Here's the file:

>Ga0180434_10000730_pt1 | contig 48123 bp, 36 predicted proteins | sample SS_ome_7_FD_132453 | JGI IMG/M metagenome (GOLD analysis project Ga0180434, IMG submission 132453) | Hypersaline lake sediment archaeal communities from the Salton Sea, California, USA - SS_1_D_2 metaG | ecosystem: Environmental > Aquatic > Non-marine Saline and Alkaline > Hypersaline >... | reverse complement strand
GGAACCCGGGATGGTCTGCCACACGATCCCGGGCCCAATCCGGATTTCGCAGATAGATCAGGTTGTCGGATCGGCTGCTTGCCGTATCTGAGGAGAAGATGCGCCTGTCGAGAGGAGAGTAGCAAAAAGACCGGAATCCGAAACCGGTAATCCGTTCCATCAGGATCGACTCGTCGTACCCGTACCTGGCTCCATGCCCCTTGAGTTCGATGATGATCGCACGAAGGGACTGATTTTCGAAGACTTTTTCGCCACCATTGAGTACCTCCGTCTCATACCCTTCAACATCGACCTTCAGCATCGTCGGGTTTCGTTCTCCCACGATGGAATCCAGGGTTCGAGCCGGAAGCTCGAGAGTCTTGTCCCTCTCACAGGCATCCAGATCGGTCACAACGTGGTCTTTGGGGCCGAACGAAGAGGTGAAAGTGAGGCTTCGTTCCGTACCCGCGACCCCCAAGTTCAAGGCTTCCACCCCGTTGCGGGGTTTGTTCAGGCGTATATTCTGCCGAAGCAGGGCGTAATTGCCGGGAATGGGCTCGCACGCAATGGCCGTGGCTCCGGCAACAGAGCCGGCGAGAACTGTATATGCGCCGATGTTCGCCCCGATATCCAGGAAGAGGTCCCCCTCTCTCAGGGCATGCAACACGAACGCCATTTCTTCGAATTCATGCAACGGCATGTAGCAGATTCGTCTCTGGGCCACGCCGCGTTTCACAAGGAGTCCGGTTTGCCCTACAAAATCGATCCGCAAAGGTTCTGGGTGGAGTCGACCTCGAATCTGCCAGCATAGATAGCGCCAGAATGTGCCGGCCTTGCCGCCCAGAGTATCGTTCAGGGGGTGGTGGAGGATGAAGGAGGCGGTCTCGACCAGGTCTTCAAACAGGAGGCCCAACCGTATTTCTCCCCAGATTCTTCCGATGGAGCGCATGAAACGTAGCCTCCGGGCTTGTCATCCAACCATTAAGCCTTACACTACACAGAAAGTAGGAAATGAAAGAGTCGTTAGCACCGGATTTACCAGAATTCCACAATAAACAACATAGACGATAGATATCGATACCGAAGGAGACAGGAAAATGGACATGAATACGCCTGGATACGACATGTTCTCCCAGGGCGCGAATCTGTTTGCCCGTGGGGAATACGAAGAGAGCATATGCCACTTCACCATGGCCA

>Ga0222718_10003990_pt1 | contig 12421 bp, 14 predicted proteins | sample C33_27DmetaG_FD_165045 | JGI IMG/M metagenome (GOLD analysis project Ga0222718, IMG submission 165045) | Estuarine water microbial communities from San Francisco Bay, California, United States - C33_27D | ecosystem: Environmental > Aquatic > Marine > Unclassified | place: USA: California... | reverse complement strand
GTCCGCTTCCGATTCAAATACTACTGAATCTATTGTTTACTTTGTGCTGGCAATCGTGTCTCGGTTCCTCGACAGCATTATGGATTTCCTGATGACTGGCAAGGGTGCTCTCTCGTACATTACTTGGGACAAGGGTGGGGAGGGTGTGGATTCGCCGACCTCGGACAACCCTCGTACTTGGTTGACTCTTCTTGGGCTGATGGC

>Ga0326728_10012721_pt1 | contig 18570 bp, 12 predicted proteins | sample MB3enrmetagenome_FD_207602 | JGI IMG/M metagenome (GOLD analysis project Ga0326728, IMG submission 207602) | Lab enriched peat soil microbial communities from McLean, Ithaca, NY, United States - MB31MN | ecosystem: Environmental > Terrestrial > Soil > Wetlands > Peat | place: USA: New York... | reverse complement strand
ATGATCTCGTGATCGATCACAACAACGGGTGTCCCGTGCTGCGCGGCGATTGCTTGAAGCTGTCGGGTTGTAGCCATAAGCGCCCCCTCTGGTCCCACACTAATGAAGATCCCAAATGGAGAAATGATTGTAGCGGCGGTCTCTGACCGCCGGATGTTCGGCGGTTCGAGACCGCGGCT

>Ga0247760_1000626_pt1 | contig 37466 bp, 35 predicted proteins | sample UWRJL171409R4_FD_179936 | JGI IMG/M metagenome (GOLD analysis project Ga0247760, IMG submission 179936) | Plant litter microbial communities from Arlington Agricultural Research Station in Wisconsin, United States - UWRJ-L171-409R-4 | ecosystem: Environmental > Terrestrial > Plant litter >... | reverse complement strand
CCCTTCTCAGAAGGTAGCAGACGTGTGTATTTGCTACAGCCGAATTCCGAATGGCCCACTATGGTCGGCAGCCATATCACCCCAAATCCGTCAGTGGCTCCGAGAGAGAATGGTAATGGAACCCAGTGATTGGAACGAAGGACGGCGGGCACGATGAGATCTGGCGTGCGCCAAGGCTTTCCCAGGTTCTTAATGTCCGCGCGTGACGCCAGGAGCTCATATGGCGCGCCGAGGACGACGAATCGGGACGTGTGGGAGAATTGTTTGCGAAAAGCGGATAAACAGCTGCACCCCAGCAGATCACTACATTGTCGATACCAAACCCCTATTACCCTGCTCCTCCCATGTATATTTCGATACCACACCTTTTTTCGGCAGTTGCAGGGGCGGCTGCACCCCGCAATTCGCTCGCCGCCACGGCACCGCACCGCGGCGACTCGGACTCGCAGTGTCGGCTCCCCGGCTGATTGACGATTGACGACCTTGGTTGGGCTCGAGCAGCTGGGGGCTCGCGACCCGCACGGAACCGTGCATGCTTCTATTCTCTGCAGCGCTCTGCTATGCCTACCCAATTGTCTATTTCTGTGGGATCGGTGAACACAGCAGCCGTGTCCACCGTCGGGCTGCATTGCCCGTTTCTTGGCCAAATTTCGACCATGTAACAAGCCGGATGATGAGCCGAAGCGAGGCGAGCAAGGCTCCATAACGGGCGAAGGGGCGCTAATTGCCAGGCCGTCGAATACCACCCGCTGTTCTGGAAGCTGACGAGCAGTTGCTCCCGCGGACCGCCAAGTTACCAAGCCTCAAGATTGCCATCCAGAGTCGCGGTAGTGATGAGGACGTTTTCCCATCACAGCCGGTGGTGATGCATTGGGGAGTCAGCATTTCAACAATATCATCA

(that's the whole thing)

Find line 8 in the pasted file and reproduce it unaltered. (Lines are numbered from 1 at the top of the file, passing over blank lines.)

CCCTTCTCAGAAGGTAGCAGACGTGTGTATTTGCTACAGCCGAATTCCGAATGGCCCACTATGGTCGGCAGCCATATCACCCCAAATCCGTCAGTGGCTCCGAGAGAGAATGGTAATGGAACCCAGTGATTGGAACGAAGGACGGCGGGCACGATGAGATCTGGCGTGCGCCAAGGCTTTCCCAGGTTCTTAATGTCCGCGCGTGACGCCAGGAGCTCATATGGCGCGCCGAGGACGACGAATCGGGACGTGTGGGAGAATTGTTTGCGAAAAGCGGATAAACAGCTGCACCCCAGCAGATCACTACATTGTCGATACCAAACCCCTATTACCCTGCTCCTCCCATGTATATTTCGATACCACACCTTTTTTCGGCAGTTGCAGGGGCGGCTGCACCCCGCAATTCGCTCGCCGCCACGGCACCGCACCGCGGCGACTCGGACTCGCAGTGTCGGCTCCCCGGCTGATTGACGATTGACGACCTTGGTTGGGCTCGAGCAGCTGGGGGCTCGCGACCCGCACGGAACCGTGCATGCTTCTATTCTCTGCAGCGCTCTGCTATGCCTACCCAATTGTCTATTTCTGTGGGATCGGTGAACACAGCAGCCGTGTCCACCGTCGGGCTGCATTGCCCGTTTCTTGGCCAAATTTCGACCATGTAACAAGCCGGATGATGAGCCGAAGCGAGGCGAGCAAGGCTCCATAACGGGCGAAGGGGCGCTAATTGCCAGGCCGTCGAATACCACCCGCTGTTCTGGAAGCTGACGAGCAGTTGCTCCCGCGGACCGCCAAGTTACCAAGCCTCAAGATTGCCATCCAGAGTCGCGGTAGTGATGAGGACGTTTTCCCATCACAGCCGGTGGTGATGCATTGGGGAGTCAGCATTTCAACAATATCATCA